Marlins’ next step after Nolasco trade

MIAMI — Having already completed one big trade this month, what would it take for the Marlins to pull off another?

A hefty return, that’s what.

On Saturday, the Marlins dealt Ricky Nolasco to the Dodgers for three pitching prospects. Moving the 30-year-old right-hander was expected, because he is eligible for free agency after the season, and he wasn’t part of Miami’s future plans.

The Marlins made it a point to get ahead of the market on Nolasco, not wanting to risk having a chance to complete a deal fall through. The Dodgers, eager to add rotation depth, became the ideal fit.

Although the Marlins didn’t lure in any of Los Angeles’ top five prospects for Nolasco, they trimmed about $5.5 million (the remainder of Nolasco’s salary this season) and adding three quality arms to their system. And in Angels Sanchez, 21, Miami got a starter who they feel has a chance to be solid in the future.

Also in the deal, Miami received relievers Steven Ames and Josh Wall. They did inquire about right-hander Chris Withrow, ranked the Dodgers’ eighth best prospect, but were told he wasn’t available.

Marlins president of baseball operations Larry Beinfest made it clear the organization remains open for business on the trade front, but that they also aren’t necessarily to unload any of their core players.

The most prominent name in the organization is Giancarlo Stanton, the 23-year-old slugger. But Stanton isn’t on the market, and he isn’t expected to be dealt this season. There is a chance he could be moved in the offseason, if he declines a multi-year offer. Even if he does, it isn’t automatic he will be traded.

Basically, Stanton could fill a bulk of the $11.5 million that Nolasco was making this year. So financially, the Marlins are well positioned to take on Stanton’s first-year salary in arbitration.

The next player teams would likely have interest in is closer Steve Cishek. Like Stanton, Cishek will be up for arbitration in 2014. The 27-year-old right-hander with the deceptive, side-arm delivery is an ideal trade chip because he is affordable for three more seasons, and three years away from being up for free agency.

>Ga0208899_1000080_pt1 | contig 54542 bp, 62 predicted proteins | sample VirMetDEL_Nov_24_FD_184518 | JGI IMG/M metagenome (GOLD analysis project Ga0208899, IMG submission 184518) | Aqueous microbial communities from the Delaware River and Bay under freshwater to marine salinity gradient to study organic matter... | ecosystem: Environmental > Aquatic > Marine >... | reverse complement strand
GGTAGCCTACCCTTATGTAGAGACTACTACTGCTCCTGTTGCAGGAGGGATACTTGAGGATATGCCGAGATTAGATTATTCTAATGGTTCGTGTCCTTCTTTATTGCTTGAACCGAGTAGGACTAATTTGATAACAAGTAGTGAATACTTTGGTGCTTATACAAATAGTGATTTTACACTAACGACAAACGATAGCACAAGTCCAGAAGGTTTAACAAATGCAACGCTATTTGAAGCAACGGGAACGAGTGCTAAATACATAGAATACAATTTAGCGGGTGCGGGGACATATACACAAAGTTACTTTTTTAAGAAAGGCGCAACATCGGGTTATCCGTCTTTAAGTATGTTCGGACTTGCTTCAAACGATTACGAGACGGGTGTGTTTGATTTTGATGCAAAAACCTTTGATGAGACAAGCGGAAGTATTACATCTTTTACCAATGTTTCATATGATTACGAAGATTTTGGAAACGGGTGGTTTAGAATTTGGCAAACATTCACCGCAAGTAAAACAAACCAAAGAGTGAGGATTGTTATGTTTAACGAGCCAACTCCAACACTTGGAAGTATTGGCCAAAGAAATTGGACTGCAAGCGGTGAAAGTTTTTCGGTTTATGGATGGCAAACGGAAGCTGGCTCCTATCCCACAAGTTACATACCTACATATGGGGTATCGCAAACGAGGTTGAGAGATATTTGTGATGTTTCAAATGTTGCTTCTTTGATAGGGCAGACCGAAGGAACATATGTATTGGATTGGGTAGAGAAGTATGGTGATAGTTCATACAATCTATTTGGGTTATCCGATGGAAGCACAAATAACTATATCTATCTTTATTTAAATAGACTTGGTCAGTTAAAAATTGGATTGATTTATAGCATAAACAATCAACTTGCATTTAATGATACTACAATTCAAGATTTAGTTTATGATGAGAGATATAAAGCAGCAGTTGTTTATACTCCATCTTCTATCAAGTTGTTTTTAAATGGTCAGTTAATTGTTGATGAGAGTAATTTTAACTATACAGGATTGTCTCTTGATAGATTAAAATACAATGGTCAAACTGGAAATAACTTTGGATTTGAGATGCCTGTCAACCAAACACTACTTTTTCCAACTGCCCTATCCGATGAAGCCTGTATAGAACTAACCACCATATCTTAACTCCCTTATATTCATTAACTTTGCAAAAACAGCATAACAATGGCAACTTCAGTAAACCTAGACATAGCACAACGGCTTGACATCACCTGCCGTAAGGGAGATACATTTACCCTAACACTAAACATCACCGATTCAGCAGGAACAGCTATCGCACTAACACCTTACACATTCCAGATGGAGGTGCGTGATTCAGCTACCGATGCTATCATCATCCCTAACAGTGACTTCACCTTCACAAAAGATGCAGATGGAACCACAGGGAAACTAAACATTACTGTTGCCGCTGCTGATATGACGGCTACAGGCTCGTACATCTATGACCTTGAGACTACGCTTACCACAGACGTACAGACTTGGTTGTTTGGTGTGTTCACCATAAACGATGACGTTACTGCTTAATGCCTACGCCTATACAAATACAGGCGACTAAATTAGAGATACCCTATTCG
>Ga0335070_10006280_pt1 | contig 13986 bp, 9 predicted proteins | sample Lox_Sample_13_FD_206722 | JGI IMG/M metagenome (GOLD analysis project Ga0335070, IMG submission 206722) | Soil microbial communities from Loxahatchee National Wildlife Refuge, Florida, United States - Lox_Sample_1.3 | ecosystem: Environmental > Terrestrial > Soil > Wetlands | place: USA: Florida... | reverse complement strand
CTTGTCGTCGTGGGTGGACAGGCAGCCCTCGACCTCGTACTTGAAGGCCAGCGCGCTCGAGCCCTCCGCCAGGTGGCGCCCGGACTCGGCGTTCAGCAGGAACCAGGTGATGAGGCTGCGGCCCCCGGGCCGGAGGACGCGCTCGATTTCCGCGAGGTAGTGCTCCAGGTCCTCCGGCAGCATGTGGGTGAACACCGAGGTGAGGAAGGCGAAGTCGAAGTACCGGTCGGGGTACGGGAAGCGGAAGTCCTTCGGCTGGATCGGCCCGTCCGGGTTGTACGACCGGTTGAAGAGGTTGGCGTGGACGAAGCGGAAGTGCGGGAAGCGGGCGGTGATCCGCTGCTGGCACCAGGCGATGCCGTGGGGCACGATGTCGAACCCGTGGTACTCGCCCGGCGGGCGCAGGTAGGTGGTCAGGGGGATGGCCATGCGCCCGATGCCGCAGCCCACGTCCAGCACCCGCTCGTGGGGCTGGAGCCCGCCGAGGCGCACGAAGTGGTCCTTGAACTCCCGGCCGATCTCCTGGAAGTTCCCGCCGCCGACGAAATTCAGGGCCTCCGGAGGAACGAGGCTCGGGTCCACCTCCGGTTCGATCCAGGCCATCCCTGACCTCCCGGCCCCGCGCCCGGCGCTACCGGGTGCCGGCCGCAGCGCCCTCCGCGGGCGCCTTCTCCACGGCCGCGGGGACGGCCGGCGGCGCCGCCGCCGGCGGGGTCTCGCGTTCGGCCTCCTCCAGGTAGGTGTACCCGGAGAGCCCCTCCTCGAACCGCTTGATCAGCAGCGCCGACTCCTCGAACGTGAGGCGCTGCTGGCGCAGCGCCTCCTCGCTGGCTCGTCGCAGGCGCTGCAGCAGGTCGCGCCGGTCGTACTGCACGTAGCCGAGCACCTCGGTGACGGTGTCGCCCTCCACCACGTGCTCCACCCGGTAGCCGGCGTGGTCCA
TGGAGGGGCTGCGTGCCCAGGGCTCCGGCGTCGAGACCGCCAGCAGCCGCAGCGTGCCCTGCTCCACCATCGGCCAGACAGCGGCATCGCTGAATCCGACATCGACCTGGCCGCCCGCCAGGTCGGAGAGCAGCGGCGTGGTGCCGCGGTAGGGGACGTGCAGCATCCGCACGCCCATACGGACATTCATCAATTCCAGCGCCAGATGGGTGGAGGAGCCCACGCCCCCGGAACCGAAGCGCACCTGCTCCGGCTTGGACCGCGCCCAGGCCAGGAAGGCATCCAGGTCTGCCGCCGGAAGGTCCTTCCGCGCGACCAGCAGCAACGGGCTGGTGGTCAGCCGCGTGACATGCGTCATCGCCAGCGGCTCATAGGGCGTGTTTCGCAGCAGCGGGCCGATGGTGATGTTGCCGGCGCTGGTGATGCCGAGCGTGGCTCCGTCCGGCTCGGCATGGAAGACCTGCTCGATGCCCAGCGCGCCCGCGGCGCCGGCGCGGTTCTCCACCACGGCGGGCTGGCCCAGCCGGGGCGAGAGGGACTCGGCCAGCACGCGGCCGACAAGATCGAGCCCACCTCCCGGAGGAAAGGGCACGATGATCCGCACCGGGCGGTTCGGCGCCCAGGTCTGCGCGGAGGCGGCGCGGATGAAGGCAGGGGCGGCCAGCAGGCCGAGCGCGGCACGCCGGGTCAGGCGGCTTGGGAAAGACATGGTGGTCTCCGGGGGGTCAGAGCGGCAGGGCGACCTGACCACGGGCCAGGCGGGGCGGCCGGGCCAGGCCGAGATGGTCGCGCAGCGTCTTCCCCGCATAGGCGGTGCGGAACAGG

All those reasons are factoring into why the Marlins also want to keep Cishek.

If the Marlins were to listen to offers for Cishek, they’d likely command another team’s top prospect.

Hypothetically, let’s say the Tigers were interested in Cishek. To get the Marlins’ full attention, they’d probably have to have Nick Castellanos, Detroit’s No. 1 prospect according to, in the package.

Maybe the Tigers would be willing to over-spend, but the Marlins are in position to ask for that, otherwise they have no reason to move one of the promising, young, affordable closers in the game.

Joe Frisaro


How did you feel about the Nolasco trade? It was expected, but what do you make of the reports that they could have landed “higher” quality prospects if they had paid some of Nolasco’s remaining salary?
Also, do you think the Marlins deal someone like Justin Ruggiano, who might be valuable to a contender as a 4th outfielder or platoon guy? They have Yelich and Marisnick waiting in the wings, and two guys in Stanton and Ozuna who are, by all accounts, part of the future.
I’d love to know your thoughts here. Thanks for the great work that you do.

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